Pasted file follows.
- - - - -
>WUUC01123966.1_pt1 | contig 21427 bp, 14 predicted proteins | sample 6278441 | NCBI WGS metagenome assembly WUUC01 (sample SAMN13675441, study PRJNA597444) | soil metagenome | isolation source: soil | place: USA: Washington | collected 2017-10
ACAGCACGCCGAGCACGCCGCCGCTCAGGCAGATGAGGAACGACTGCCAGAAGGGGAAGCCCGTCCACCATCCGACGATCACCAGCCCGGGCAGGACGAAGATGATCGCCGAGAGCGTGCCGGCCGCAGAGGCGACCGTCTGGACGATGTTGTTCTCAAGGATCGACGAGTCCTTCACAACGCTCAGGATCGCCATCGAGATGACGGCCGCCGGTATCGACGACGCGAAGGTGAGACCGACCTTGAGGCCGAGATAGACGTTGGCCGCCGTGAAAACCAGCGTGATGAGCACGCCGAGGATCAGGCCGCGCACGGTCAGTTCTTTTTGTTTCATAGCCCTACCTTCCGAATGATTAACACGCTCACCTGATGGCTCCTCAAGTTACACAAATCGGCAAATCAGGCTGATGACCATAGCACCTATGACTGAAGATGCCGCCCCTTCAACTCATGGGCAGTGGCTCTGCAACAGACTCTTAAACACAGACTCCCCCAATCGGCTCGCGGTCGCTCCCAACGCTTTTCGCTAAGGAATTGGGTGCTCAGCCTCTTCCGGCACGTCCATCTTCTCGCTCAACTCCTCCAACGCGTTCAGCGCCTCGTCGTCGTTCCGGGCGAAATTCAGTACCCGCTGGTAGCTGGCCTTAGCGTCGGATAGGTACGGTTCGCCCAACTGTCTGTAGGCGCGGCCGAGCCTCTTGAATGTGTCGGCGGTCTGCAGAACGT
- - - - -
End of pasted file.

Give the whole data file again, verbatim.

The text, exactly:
>WUUC01123966.1_pt1 | contig 21427 bp, 14 predicted proteins | sample 6278441 | NCBI WGS metagenome assembly WUUC01 (sample SAMN13675441, study PRJNA597444) | soil metagenome | isolation source: soil | place: USA: Washington | collected 2017-10
ACAGCACGCCGAGCACGCCGCCGCTCAGGCAGATGAGGAACGACTGCCAGAAGGGGAAGCCCGTCCACCATCCGACGATCACCAGCCCGGGCAGGACGAAGATGATCGCCGAGAGCGTGCCGGCCGCAGAGGCGACCGTCTGGACGATGTTGTTCTCAAGGATCGACGAGTCCTTCACAACGCTCAGGATCGCCATCGAGATGACGGCCGCCGGTATCGACGACGCGAAGGTGAGACCGACCTTGAGGCCGAGATAGACGTTGGCCGCCGTGAAAACCAGCGTGATGAGCACGCCGAGGATCAGGCCGCGCACGGTCAGTTCTTTTTGTTTCATAGCCCTACCTTCCGAATGATTAACACGCTCACCTGATGGCTCCTCAAGTTACACAAATCGGCAAATCAGGCTGATGACCATAGCACCTATGACTGAAGATGCCGCCCCTTCAACTCATGGGCAGTGGCTCTGCAACAGACTCTTAAACACAGACTCCCCCAATCGGCTCGCGGTCGCTCCCAACGCTTTTCGCTAAGGAATTGGGTGCTCAGCCTCTTCCGGCACGTCCATCTTCTCGCTCAACTCCTCCAACGCGTTCAGCGCCTCGTCGTCGTTCCGGGCGAAATTCAGTACCCGCTGGTAGCTGGCCTTAGCGTCGGATAGGTACGGTTCGCCCAACTGTCTGTAGGCGCGGCCGAGCCTCTTGAATGTGTCGGCGGTCTGCAGAACGT